Your resume needs to make a good first impression, and fast: according to a survey of 2,200 hiring managers, one in six respondents said they spend 30 seconds or less reviewing resumes.

 

Given that candidates have such a short time frame, it’s important they highlight the skills they can bring to a job quickly and clearly. This clarity is especially important for people who have nontraditional career paths or backgrounds, who may struggle to get a foot in the door with employers who use traditional job posting requirements like degrees, certain previous job titles, and other proxies for skills.

 

Below, we’ve outlined a few tips on how you can make your resume skills-based so that a hiring manager can quickly understand the unique value you bring to a company or organization.

 

Emphasize transferable skills

 

Transferable skills are general skills that can be transferred from one job to another. One of our favorite examples of transferable skills is the story of Brenda Stevens, Dental Assisting Program Director and Instructor at Emily Griffith Technical College, who told us “Many moons ago I used to do hair, and didn’t realize there are a lot of similarities between doing hair and being a dental assistant. You're mixing a lot of materials together and working in somebody else's personal space.” Just because a person’s past job experience doesn’t hold the same title as the position they are hoping to get doesn’t mean that they don’t have the skills to be successful in a role that aligns with the skills they already have.

 

Steer the interview conversation back to abilities

 

At Skillful there’s a lot of interview questions we discourage employers from using, questions such as “tell me about yourself,” “what do you like to do for fun,” and “what is your biggest weakness?” Although, these questions mean well and have been used during interviews for a very long time, a lot of times they tend to be used to hire for “culture fit” which can exclude great talent from being hired. When a hiring manager asks these types of questions it is important for jobseekers to steer the conversation back to their abilities and what they can offer the company. Offering examples of the ways the skills the job requires have been used in past life experiences, or in past jobs, is a great way to show an employer the value of the candidate’s transferable skills.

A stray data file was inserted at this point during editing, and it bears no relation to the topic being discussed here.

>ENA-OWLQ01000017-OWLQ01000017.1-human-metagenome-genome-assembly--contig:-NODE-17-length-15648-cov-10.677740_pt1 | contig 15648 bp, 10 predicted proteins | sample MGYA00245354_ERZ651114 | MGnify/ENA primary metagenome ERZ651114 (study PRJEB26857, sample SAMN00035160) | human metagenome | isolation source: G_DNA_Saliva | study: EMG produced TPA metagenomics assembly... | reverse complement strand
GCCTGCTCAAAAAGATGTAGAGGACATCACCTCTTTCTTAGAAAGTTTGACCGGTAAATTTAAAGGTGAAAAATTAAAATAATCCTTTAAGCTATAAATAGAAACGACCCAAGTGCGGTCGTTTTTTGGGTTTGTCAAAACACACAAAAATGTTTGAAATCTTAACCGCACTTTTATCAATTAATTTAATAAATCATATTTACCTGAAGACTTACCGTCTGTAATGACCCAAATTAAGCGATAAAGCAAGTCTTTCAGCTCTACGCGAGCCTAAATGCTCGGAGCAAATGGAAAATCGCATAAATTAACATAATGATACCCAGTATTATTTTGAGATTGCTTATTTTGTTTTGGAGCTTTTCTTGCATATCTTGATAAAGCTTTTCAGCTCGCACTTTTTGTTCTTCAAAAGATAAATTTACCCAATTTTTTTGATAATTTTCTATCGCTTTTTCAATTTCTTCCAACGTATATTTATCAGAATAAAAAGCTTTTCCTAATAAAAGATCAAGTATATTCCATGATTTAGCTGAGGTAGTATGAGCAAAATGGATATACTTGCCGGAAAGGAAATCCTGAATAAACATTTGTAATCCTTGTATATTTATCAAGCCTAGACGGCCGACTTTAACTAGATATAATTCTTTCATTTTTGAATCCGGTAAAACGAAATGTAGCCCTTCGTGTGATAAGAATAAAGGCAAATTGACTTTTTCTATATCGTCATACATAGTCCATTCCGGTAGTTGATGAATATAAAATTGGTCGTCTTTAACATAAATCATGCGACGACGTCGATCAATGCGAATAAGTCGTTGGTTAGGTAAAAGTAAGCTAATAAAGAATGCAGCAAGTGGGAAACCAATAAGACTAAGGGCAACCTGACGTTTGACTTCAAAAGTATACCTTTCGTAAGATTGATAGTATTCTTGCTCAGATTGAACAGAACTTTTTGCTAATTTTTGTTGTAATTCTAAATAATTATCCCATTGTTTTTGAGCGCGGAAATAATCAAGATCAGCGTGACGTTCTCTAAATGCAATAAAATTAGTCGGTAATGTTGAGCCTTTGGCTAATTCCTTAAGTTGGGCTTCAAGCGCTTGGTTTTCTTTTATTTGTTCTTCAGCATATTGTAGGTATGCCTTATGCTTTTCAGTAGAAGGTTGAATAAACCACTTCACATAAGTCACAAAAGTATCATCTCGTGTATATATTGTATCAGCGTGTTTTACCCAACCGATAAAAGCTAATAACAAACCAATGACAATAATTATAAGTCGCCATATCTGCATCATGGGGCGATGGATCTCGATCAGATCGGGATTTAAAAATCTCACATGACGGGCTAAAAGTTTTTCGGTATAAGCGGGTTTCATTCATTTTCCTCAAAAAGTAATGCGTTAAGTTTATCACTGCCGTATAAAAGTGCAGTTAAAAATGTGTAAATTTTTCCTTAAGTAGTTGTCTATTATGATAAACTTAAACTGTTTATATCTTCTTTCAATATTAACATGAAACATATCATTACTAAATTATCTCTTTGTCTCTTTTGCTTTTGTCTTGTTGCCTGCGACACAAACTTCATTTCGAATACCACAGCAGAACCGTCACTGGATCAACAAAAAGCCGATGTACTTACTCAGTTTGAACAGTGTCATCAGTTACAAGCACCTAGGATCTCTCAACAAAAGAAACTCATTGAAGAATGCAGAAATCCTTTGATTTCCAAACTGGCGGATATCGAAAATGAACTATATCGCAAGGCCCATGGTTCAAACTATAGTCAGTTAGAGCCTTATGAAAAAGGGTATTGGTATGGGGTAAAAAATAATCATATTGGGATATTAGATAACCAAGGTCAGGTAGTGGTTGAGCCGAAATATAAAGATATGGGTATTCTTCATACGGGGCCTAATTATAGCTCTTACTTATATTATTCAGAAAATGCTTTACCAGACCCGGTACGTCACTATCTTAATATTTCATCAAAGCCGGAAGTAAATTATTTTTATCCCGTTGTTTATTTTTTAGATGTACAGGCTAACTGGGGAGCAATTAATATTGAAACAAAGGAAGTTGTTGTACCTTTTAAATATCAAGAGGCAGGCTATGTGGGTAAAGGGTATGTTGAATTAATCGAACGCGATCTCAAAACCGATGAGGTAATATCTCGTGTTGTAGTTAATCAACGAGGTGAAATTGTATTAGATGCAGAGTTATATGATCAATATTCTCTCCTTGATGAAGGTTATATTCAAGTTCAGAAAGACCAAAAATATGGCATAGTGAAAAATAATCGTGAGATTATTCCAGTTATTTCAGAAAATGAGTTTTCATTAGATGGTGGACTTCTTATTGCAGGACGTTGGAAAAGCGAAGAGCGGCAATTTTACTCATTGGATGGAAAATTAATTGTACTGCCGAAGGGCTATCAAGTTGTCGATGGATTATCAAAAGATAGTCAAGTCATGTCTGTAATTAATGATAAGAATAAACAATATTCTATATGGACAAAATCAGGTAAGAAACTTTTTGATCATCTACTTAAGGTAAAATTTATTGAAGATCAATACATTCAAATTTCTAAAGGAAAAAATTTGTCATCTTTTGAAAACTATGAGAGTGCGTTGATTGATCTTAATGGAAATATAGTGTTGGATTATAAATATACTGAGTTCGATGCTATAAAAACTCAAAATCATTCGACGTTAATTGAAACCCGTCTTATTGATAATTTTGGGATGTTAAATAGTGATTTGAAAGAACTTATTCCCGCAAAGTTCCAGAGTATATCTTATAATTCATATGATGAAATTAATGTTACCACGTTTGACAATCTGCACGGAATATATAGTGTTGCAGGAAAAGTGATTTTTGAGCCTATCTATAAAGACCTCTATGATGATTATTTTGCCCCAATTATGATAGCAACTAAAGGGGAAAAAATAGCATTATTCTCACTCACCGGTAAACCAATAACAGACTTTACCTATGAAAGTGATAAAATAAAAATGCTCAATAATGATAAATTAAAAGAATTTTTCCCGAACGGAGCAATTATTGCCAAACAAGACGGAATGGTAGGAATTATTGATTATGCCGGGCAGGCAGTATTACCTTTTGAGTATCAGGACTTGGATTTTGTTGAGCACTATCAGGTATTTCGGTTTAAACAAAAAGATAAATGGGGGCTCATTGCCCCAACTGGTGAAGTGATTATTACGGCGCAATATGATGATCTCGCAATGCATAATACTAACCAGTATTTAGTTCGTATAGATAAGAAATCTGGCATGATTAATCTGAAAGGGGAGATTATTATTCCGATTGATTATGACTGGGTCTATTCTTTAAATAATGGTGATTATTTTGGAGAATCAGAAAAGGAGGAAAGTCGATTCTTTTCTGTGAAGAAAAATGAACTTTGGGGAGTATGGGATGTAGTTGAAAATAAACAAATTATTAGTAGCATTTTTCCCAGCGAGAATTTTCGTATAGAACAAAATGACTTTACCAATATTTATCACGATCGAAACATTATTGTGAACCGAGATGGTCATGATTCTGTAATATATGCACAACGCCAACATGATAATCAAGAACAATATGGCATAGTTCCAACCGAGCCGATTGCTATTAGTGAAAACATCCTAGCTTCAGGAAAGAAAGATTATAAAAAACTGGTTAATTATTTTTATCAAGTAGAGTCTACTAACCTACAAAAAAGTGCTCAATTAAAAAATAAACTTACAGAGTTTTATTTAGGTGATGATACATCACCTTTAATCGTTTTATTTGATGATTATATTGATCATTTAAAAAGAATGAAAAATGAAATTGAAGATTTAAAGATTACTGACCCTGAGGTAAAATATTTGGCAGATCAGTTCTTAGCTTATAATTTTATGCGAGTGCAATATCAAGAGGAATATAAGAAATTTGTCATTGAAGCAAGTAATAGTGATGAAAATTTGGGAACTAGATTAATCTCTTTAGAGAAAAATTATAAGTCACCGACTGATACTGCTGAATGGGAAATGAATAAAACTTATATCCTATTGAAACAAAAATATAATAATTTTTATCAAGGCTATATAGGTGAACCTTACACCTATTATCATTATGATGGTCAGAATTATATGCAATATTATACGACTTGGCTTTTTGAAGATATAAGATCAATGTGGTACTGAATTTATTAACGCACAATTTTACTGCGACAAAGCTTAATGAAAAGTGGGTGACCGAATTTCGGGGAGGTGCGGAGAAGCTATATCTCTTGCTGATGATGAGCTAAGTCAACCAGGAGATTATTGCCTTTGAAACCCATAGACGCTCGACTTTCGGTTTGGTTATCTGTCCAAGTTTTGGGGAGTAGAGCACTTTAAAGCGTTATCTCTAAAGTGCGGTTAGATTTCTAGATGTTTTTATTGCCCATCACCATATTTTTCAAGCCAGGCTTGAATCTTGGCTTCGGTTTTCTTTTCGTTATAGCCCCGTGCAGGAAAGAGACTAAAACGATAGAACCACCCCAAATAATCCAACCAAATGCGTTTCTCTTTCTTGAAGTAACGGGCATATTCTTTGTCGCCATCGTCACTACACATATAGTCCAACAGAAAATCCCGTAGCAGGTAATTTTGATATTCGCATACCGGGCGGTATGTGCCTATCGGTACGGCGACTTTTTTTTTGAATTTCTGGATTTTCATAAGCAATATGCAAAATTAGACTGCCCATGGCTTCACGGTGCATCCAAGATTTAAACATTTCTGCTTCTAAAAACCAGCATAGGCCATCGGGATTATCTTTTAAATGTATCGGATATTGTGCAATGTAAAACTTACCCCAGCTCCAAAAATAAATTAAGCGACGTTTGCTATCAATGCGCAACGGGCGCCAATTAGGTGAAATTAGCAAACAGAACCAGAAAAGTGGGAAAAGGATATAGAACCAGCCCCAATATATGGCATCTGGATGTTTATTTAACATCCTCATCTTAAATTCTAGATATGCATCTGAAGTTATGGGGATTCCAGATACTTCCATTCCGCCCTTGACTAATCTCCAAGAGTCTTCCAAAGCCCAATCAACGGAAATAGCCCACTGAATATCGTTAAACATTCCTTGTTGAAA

Ensure Social Media Profiles Stay on Brand

 

LinkedIn, a networking platform, should be used for professional purposes and should always remain on brand. In this site, job seekers have the opportunity to research career interests, find people who work in their dream industry, and see what skills these people have that they may also have. The skills that directly correlate to peoples’ career goals should be prominently displayed in the LinkedIn “skills and endorsement” section and in the “headline” section, so that employers are able to locate candidates using certain keywords.

 

Become a lifelong learner

 

Becoming lifelong learners who can keep pace with the evolving needs of a digital economy, is crucial to remaining marketable in this labor market. Employers want to see that candidates are eager to learn and job seekers who search for opportunities to reskill or learn new skills will have an advantage as technology and automation continue to disrupt the way we work.